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Gaucher's disease

Gaucher's disease is named after the French doctor Philippe Gaucher who first described it in 1882. Gaucher's is a genetic disease in which a fatty substance accumulates in cells and certain organs of the body. Gaucher's is a hereditary deficiency of the enzyme ‘glucocerebrosidase' which acts on a fatty substance ‘glucocerebroside', which accumulates particularly in the white cells. Glucocerebroside collects in the spleen, liver, kidneys, lungs, brain and in bone marrow.


Symptoms of Gaucher's disease

Neurological complications
Enlarged spleen and liver
Skeletal disorders
Lymph nodes swelling and joints
Distended abdomen
Brownish tint in skin
Anemia
Low blood platelets
Yellow fatty deposits on the white of the eye
Painful bone lesions
Persons with Gaucher's disease are more susceptible to infections.


Gaucher's disease types

Type 1: This is the most common form of the disease which causes enlargement of liver and spleen, causes pain and breaks bones, and also causes lung and kidney problems. However, this does not involve the brain. Type 1 Gaucher's can occur at any age.

Type 2: This can cause severe damage of the brain and it appears mostly among infants. Children affected with Gaucher's die by age 2.

Type 3: Liver and spleen enlargement occur in this type and there are some signs of brain involvement though it is gradual. Although Gaucher's disease has no cure, there are treatment options for types 1 and 3. Enzyme replacement therapy is usually very effective in these types. However, treatment options for type 2 are very minimal.


Causes of Gaucher's disease

As described, Gaucher's disease is a rare and inherited disorder and build up of the enzyme glucocerebroside prevents the other organs in the body to function properly. The carrier rate among Ashkenazi Jews is almost 8.9% while the incidence at birth is 1 in 450. All the three forms of Gaucher's disease are caused by glucocerebrosidase activity deficiency. This is due to mutations in GBA, a structural gene that encodes the enzyme.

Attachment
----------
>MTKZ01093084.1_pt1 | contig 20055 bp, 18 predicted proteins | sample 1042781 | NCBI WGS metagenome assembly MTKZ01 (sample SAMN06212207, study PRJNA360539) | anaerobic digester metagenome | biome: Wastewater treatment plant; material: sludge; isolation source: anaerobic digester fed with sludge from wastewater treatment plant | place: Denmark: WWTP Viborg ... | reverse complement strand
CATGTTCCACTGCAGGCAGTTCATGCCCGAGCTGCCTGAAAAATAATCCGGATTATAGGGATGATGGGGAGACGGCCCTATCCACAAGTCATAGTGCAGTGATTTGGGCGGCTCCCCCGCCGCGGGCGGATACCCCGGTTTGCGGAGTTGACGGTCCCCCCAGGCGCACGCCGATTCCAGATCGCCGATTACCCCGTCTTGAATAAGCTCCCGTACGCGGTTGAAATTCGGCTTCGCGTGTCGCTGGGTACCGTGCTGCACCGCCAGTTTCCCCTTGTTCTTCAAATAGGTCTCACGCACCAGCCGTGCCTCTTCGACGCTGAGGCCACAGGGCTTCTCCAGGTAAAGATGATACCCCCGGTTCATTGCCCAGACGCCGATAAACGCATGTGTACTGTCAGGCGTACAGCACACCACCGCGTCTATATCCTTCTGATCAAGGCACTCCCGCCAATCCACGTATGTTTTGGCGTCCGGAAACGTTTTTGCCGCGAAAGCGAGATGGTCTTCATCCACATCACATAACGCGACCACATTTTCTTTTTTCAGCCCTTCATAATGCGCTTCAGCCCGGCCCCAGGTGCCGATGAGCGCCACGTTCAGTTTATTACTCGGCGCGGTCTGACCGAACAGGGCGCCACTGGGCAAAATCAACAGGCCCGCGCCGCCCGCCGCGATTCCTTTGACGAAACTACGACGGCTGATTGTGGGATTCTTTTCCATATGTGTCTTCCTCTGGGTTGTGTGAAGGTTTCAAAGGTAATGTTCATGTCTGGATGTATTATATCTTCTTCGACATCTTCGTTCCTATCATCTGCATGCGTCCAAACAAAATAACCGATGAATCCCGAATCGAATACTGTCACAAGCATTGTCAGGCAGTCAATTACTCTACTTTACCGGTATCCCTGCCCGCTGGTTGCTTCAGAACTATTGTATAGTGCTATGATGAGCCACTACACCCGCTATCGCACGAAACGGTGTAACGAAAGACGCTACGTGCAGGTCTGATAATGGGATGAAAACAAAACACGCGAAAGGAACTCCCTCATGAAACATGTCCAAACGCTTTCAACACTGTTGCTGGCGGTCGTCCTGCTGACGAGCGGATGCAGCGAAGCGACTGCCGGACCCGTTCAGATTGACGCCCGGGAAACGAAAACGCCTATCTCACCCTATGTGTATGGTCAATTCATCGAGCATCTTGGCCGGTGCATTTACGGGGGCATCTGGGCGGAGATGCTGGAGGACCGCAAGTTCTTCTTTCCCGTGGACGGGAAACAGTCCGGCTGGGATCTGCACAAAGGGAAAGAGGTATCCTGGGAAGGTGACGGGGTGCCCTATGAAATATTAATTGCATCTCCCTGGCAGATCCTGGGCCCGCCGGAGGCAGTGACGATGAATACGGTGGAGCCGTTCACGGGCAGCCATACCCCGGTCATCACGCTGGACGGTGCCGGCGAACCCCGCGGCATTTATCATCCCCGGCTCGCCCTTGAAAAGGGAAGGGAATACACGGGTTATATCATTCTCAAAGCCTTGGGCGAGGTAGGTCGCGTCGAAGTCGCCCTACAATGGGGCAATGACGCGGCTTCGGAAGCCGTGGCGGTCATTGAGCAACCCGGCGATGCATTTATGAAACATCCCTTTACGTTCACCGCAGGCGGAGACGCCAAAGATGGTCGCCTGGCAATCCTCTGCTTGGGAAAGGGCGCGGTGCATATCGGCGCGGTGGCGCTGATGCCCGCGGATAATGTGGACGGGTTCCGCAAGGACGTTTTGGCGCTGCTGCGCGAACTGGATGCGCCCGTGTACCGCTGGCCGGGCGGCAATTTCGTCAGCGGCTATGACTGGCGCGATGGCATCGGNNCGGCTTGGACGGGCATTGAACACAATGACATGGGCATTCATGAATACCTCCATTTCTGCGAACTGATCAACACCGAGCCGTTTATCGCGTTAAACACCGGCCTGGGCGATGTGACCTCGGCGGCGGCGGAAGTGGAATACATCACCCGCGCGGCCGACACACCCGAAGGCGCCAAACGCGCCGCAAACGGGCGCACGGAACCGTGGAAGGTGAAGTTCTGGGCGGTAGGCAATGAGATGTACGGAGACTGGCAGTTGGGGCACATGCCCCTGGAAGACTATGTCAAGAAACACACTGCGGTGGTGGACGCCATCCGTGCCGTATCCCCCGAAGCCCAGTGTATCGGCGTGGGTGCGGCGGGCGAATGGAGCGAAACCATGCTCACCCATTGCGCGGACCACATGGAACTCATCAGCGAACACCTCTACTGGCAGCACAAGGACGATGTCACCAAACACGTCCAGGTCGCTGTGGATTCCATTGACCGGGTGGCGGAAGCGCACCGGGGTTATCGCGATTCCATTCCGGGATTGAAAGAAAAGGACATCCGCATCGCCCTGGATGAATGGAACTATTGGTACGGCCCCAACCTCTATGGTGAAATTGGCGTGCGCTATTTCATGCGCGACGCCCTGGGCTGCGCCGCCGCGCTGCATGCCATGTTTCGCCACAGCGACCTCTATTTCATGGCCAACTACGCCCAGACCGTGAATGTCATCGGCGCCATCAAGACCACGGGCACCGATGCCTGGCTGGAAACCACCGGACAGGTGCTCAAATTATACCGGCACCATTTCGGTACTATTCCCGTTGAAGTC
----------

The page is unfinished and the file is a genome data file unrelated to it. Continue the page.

Diagnosis of Gaucher's disease

Normally the couples are tested for the Gaucher's disease. Blood samples are diagnosed and the level of enzyme responsible for Gaucher is measured. Gaucher gene can be analyzed at the molecular level. Affected individuals have two Gaucher genes and low enzyme levels when the other is a non carrier. Enzyme testing as a means of carrier identifications for Gaucher's disease is about 90% accurate. As such there could be an overlap in the range of enzyme activity values between non-carriers of the disease and the carriers. Hence, use of direct molecular DNA testing is more reliable and almost 98% accurate.

During pregnancy, all types Gaucher's disease can be detected through procedures called amniocentesis. Prenatal diagnosis is available for those who are at risk for having a child with Gaucher's.


Treatment

Spleen removal and bone marrow transplants were adopted previously but with substantial risks. Enzyme replacement therapy has been made available recently to combat the underlying problems in Gaucher's disease. Although originally the enzyme has been placentally derived, since 1994 Cerezyme, a recombination of form of acid beta glucosidose, which is FDA approved has been used for the treatment of symptomatic Gaucher's disease. Here regular intravenous infusion of enzyme which has been biochemically modified is done so as to target the Gaucher cell. However, enzyme therapy is complicated as the minimal effective dosage and optimal frequency of administration has not been established. Therefore, it calls for a very careful and coordinated management by physicians with special expertise in Gaucher's disease.


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Bibliography / Reference

Collection of Pages - Last revised Date: November 22, 2019